The Daily Pennsylvanian is a student-run nonprofit.

Please support us by disabling your ad blocker on our site.

rose-bowl-1923

In 1917, a few years before this photo in 1923, this same stadium in Pasadena, California was filled with fans watching the Penn Quakers versus the Oregon Webfoots in the third East-West tournament. (Photo from SURVEY HABS CA-2667)

On January 1, 1917, 25,000 people packed into the extra grandstand seating at Tournament Park in Pasadena, Calif. to witness a game that would change the landscape of College Football forever. 

The Penn Quakers were taking on the Oregon Webfoots in the third-ever Tournament East-West Football Game, a game known today as the Rose Bowl. This marked the first and only appearance in a bowl game by the Quakers, while being the first of eight Rose Bowl appearances for Oregon.

The Webfoots, who were not known as the Ducks for another decade, did not lose a game in the 1916 season, going 6-0-1 with their lone tie coming against rival Washington. The Huskies were declared conference champion in the inaugural season of the Pacific Coast Conference, the precursor to the modern Pac-12 Conference, by virtue of the fact that they played and won one more game than the Webfoots, finishing 7-0-1. The Webfoots only allowed 17 points all season, but did so against fairly weak competition; they beat Willamette 97-0 in their opening game and faced the Multnomah Athletic Club twice during the season.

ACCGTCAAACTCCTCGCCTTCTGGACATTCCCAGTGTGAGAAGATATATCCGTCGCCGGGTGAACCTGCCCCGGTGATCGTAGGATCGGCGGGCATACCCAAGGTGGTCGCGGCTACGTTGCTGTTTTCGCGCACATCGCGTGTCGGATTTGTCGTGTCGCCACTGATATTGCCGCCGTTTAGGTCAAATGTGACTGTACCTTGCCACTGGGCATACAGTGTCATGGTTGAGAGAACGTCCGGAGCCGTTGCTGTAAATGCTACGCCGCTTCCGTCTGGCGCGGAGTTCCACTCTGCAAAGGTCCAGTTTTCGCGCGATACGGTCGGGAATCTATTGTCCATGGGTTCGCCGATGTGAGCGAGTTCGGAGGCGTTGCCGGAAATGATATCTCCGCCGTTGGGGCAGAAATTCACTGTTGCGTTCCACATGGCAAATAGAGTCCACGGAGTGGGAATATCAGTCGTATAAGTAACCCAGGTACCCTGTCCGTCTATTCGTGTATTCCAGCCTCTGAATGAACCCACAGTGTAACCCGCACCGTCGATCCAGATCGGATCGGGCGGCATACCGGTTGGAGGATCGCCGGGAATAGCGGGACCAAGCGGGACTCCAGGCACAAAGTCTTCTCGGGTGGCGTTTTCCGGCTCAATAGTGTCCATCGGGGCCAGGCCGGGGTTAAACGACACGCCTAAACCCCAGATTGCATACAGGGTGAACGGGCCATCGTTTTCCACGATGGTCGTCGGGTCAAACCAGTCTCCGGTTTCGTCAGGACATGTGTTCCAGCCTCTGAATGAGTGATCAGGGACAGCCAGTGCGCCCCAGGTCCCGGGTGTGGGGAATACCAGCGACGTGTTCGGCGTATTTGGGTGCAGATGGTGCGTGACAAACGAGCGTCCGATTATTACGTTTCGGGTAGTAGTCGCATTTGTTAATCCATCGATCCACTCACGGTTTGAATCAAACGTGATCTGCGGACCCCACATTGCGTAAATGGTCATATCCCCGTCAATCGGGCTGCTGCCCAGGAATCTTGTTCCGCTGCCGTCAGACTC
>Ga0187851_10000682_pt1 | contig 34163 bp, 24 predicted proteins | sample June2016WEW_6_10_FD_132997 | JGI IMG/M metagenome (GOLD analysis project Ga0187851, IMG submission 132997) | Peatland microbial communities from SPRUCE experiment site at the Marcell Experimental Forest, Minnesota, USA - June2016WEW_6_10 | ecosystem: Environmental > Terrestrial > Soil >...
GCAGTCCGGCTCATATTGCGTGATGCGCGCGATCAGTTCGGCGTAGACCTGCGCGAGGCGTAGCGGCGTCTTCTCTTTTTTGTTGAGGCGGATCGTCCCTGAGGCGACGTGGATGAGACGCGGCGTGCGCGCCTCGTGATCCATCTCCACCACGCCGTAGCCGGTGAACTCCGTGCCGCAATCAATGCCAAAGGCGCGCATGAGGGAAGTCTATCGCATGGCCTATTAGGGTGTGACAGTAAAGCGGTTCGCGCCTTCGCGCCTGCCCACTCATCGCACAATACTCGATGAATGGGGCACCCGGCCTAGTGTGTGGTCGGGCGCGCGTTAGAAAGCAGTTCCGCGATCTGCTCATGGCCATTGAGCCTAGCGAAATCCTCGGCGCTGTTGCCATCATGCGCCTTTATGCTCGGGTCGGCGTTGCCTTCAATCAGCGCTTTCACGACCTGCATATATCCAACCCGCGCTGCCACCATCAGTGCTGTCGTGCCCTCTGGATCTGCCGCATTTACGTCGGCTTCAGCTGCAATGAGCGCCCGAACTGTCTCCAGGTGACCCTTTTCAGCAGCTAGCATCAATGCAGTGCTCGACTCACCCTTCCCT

Similarly, Penn’s 1916 campaign was a very successful one. The Quakers went 7-3-1 and outscored opponents 120-57. The Red and Blue started slow, going 3-2 over the team’s initial five games, but finished strong, going 4-0-1 over their final five games. Penn finished the season with a decisive 23-3 home win against rival Cornell.